Rest of the stuffs is better to explore by reading it.
The author belongs to the world of business management and he knows his area pretty well. His expertise in the field is quite evident in this rather fun-at-the-heart novella.
Krishna wished the Board had consulted him at the time. It would have avoided a lot of trouble in the future. This was a perfect example of why companies should not proceed without taking advice from consultants.
He have given straight-to-the-point dialogs like
Facts are facts. They are like karma. You cannot challenge them.
Things should be decided where it mattered most.
And there are philosophical stuff too:
It was at times like these that Karna was caught between the devil (Duryodhana) and the deep blue sea (Krishna, the ocean of knowledge).
Character defining lines:
Krishna was judicious in not using words and phrases such as “failure” or “less than satisfactory results” or “not the desired outcome” because such terms are not in the lexicon of a consultant.
All is fair in love and war, and Krishna knew quite a bit about both.
“Well, we will have to bend the rules a bit. Not as hard as bending a bullet though,” said Krishna mischievously.
Dhritarashtra had probably been insensitive to the loss of an offspring considering he had so many.
Just as the water in a deep pool is warm on the surface and cool at the bottom, Dhritarashtra was at once warm with joy and chilled with sorrow.
“I have nothing to live for, Mamashree. I see the prosperity of the Pandavas and it causes me immense grief. I feel helpless and useless every time I compare my net worth to theirs.”
Lines, referring contemporary people and/or current happenings:
It was all a very messy business. The news channels and media had a field day. Prominent journalist Baarish Bhatt did a special one-hour segment on the whole fiasco, ending with a panel discussion on the frisson in the Kuru clan and the impact on the future of Hastinapur Enterprises.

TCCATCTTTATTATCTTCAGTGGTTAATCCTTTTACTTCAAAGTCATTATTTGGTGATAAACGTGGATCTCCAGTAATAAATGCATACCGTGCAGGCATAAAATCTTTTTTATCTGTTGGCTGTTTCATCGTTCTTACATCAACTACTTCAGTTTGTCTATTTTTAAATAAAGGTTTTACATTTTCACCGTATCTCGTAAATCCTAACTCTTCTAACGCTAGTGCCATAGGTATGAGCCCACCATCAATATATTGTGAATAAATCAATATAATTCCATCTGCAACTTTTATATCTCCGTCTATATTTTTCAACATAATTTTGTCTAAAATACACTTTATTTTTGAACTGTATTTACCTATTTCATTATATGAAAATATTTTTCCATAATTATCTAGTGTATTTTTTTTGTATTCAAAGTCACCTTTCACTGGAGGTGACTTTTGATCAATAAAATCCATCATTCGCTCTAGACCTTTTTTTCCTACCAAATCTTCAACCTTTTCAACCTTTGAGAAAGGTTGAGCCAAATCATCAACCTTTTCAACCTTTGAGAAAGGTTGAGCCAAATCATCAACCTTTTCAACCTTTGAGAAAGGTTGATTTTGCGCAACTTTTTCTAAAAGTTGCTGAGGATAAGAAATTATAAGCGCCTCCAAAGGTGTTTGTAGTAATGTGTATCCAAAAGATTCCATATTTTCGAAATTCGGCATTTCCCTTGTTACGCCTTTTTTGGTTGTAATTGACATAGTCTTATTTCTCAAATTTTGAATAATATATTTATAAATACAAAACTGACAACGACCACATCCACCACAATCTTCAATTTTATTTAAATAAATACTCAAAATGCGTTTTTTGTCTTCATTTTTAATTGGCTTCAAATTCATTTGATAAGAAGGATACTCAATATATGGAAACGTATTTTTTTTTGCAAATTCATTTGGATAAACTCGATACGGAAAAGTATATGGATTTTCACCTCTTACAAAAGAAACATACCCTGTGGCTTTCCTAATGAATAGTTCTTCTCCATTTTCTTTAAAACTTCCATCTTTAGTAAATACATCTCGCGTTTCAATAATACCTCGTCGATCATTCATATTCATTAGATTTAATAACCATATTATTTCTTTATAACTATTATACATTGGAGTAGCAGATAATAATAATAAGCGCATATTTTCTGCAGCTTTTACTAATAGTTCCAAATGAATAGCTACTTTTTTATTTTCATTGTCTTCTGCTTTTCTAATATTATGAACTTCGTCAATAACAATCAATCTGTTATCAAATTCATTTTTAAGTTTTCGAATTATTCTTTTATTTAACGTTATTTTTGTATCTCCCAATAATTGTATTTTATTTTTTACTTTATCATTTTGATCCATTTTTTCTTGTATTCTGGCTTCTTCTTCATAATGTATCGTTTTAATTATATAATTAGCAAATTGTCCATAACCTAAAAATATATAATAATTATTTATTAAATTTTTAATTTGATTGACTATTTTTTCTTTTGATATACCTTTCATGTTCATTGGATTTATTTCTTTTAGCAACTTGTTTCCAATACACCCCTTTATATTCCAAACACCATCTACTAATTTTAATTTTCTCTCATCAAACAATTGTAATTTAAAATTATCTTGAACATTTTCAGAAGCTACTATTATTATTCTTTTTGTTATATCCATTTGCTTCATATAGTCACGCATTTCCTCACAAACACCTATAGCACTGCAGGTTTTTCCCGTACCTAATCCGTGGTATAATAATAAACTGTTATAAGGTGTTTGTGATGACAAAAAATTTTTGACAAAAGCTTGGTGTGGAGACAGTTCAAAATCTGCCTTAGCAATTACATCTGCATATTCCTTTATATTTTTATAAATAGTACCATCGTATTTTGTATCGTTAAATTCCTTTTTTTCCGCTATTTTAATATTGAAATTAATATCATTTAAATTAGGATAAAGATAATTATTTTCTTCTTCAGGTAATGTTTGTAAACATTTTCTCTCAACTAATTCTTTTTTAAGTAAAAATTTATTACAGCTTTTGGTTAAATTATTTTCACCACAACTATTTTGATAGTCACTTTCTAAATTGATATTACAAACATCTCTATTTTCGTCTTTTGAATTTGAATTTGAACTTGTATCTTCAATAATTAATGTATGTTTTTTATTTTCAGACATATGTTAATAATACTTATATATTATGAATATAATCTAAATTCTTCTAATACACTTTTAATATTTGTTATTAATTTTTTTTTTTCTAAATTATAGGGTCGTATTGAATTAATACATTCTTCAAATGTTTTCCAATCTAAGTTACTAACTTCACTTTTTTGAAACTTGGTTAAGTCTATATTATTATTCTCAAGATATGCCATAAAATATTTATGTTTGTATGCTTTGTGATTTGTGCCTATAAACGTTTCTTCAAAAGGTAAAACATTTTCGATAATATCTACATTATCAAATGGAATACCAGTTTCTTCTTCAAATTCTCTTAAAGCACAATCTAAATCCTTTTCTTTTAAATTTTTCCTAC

Something is clicked in your mind when you read the name of the journalist?
Duryodhana had howled with frustration, “Pitashree, you had promised that achhe din aanay vaalay hain. Now what are we going to do?”
We are sure you will not miss the punch here… 🙂
“What has killed your appetite and thirst? Don’t worry, beta. Every cricketer goes through a bad patch. Just get a fat fee to promote a shampoo or cola or both, and you will start hitting centuries again.”
In these lines, said by Dhritarashtra to Duryodhana, you got the point right?
Stuff from Mahabharata, changed to keep contemporariness:
There are many things written in a slightly different way to keep contemporariness. For example the raising importance of social media and messenger apps is reflected in this line.
Duryodhana immediately WhatsApped Yudhishthira.
and in this one too.
But everyone was acutely wrong, just like weather Apps fail to predict hurricanes.
The famous नरो वा, कुञ्जरो वा idiom is represented as:
“Gurudev, I am sorry to inform you that Ashwatthama has suffered grievous injuries,” and then coughing loudly into his hand, “to his ego,” finished Yudhisthira.